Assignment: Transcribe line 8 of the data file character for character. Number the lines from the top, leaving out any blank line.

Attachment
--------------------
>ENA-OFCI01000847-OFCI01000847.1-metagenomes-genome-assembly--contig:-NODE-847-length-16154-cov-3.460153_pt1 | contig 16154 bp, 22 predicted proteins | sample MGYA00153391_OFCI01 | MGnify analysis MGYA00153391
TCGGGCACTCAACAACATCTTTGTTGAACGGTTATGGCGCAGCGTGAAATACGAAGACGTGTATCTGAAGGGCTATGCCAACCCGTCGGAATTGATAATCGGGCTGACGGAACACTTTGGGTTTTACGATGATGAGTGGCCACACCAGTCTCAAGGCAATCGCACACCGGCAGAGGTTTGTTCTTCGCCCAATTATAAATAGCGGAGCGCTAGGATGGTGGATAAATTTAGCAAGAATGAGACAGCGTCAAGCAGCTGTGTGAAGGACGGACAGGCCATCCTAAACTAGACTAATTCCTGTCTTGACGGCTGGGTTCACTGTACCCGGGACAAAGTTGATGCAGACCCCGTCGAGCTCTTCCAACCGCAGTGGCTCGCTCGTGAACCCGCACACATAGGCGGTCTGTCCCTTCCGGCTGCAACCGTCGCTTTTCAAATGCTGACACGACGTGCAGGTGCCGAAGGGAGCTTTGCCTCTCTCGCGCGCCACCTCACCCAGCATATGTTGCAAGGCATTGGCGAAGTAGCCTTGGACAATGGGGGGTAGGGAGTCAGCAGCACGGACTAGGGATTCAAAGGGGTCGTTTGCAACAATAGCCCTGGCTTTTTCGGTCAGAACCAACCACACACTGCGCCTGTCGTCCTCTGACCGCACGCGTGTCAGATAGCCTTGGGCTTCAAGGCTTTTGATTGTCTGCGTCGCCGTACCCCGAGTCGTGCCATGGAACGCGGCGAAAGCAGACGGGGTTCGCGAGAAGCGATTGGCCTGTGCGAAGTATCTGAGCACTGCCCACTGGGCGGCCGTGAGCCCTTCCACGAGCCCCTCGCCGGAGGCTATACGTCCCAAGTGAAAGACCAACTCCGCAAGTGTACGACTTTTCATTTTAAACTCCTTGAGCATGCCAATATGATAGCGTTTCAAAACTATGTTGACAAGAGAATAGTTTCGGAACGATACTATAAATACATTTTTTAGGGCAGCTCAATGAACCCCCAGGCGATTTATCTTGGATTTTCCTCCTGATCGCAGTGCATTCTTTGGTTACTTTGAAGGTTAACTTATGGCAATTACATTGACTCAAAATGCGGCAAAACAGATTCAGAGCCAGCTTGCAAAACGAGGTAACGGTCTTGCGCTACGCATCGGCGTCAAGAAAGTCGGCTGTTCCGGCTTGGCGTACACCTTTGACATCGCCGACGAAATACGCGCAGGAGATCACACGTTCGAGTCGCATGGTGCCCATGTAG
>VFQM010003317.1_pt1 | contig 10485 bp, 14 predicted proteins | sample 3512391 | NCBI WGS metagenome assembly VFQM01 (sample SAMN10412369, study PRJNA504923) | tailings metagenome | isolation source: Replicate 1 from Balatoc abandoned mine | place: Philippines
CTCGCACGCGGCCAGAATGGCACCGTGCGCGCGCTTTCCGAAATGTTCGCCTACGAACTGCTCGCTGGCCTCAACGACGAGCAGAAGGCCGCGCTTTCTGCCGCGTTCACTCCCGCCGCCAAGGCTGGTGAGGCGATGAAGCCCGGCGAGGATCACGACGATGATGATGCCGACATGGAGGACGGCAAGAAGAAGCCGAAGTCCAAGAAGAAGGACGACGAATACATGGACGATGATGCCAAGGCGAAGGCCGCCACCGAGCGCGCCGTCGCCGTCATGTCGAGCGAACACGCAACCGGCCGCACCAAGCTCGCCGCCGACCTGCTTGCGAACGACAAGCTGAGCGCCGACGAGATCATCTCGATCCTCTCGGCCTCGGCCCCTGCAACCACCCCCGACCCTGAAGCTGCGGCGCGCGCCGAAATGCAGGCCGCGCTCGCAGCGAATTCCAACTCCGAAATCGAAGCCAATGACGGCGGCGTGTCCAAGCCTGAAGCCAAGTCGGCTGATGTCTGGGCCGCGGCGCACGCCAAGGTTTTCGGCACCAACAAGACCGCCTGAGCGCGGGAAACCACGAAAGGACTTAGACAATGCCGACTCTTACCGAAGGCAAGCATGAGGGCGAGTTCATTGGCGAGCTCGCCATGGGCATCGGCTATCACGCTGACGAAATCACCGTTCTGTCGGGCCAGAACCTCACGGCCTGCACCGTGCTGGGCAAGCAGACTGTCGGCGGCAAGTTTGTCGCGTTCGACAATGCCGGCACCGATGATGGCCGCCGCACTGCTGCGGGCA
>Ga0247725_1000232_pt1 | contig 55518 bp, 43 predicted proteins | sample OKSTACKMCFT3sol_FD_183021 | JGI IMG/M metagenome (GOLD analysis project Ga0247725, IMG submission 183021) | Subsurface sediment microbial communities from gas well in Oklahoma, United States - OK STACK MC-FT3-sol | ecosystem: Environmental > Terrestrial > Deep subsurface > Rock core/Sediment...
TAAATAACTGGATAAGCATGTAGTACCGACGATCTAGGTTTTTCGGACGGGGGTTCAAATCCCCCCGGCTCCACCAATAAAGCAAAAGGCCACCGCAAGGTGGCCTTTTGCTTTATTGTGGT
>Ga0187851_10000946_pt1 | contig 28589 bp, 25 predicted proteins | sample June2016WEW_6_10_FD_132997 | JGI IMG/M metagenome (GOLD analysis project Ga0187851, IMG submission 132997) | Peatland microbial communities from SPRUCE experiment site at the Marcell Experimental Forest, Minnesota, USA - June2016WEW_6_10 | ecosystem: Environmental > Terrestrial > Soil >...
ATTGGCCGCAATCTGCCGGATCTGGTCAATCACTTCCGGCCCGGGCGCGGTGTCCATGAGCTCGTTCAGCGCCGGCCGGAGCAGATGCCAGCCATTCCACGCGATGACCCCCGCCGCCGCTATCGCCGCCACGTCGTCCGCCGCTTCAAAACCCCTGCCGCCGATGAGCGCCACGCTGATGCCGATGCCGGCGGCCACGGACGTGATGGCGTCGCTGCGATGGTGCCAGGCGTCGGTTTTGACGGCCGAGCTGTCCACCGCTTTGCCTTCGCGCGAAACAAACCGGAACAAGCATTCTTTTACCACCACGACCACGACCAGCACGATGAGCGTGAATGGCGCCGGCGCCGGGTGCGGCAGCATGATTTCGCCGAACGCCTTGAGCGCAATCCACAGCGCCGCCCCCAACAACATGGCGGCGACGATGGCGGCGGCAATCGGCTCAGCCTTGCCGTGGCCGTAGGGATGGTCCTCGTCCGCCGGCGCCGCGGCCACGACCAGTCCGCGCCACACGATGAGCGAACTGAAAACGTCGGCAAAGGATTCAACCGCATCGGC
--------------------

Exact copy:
ATTGGCCGCAATCTGCCGGATCTGGTCAATCACTTCCGGCCCGGGCGCGGTGTCCATGAGCTCGTTCAGCGCCGGCCGGAGCAGATGCCAGCCATTCCACGCGATGACCCCCGCCGCCGCTATCGCCGCCACGTCGTCCGCCGCTTCAAAACCCCTGCCGCCGATGAGCGCCACGCTGATGCCGATGCCGGCGGCCACGGACGTGATGGCGTCGCTGCGATGGTGCCAGGCGTCGGTTTTGACGGCCGAGCTGTCCACCGCTTTGCCTTCGCGCGAAACAAACCGGAACAAGCATTCTTTTACCACCACGACCACGACCAGCACGATGAGCGTGAATGGCGCCGGCGCCGGGTGCGGCAGCATGATTTCGCCGAACGCCTTGAGCGCAATCCACAGCGCCGCCCCCAACAACATGGCGGCGACGATGGCGGCGGCAATCGGCTCAGCCTTGCCGTGGCCGTAGGGATGGTCCTCGTCCGCCGGCGCCGCGGCCACGACCAGTCCGCGCCACACGATGAGCGAACTGAAAACGTCGGCAAAGGATTCAACCGCATCGGC